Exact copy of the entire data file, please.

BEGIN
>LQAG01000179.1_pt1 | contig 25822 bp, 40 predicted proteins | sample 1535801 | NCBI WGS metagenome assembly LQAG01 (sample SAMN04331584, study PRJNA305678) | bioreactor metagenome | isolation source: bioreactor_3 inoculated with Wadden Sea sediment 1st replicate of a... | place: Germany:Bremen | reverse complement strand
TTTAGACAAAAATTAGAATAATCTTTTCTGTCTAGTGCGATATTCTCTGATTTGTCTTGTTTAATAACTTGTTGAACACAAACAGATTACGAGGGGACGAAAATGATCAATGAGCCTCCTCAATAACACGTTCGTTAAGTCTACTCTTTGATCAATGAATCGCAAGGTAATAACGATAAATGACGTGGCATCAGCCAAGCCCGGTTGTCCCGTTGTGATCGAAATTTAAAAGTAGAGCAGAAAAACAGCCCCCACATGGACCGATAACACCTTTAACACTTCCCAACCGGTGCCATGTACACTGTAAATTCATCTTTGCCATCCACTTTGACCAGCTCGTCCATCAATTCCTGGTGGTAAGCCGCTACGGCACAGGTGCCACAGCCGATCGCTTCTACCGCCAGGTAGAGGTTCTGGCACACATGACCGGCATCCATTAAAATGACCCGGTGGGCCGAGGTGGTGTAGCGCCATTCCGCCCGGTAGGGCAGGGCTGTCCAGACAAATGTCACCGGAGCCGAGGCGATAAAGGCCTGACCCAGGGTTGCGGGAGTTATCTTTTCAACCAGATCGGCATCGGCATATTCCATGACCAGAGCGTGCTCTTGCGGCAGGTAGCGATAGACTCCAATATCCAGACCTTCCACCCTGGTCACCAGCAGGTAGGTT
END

>LQAG01000179.1_pt1 | contig 25822 bp, 40 predicted proteins | sample 1535801 | NCBI WGS metagenome assembly LQAG01 (sample SAMN04331584, study PRJNA305678) | bioreactor metagenome | isolation source: bioreactor_3 inoculated with Wadden Sea sediment 1st replicate of a... | place: Germany:Bremen | reverse complement strand
TTTAGACAAAAATTAGAATAATCTTTTCTGTCTAGTGCGATATTCTCTGATTTGTCTTGTTTAATAACTTGTTGAACACAAACAGATTACGAGGGGACGAAAATGATCAATGAGCCTCCTCAATAACACGTTCGTTAAGTCTACTCTTTGATCAATGAATCGCAAGGTAATAACGATAAATGACGTGGCATCAGCCAAGCCCGGTTGTCCCGTTGTGATCGAAATTTAAAAGTAGAGCAGAAAAACAGCCCCCACATGGACCGATAACACCTTTAACACTTCCCAACCGGTGCCATGTACACTGTAAATTCATCTTTGCCATCCACTTTGACCAGCTCGTCCATCAATTCCTGGTGGTAAGCCGCTACGGCACAGGTGCCACAGCCGATCGCTTCTACCGCCAGGTAGAGGTTCTGGCACACATGACCGGCATCCATTAAAATGACCCGGTGGGCCGAGGTGGTGTAGCGCCATTCCGCCCGGTAGGGCAGGGCTGTCCAGACAAATGTCACCGGAGCCGAGGCGATAAAGGCCTGACCCAGGGTTGCGGGAGTTATCTTTTCAACCAGATCGGCATCGGCATATTCCATGACCAGAGCGTGCTCTTGCGGCAGGTAGCGATAGACTCCAATATCCAGACCTTCCACCCTGGTCACCAGCAGGTAGGTT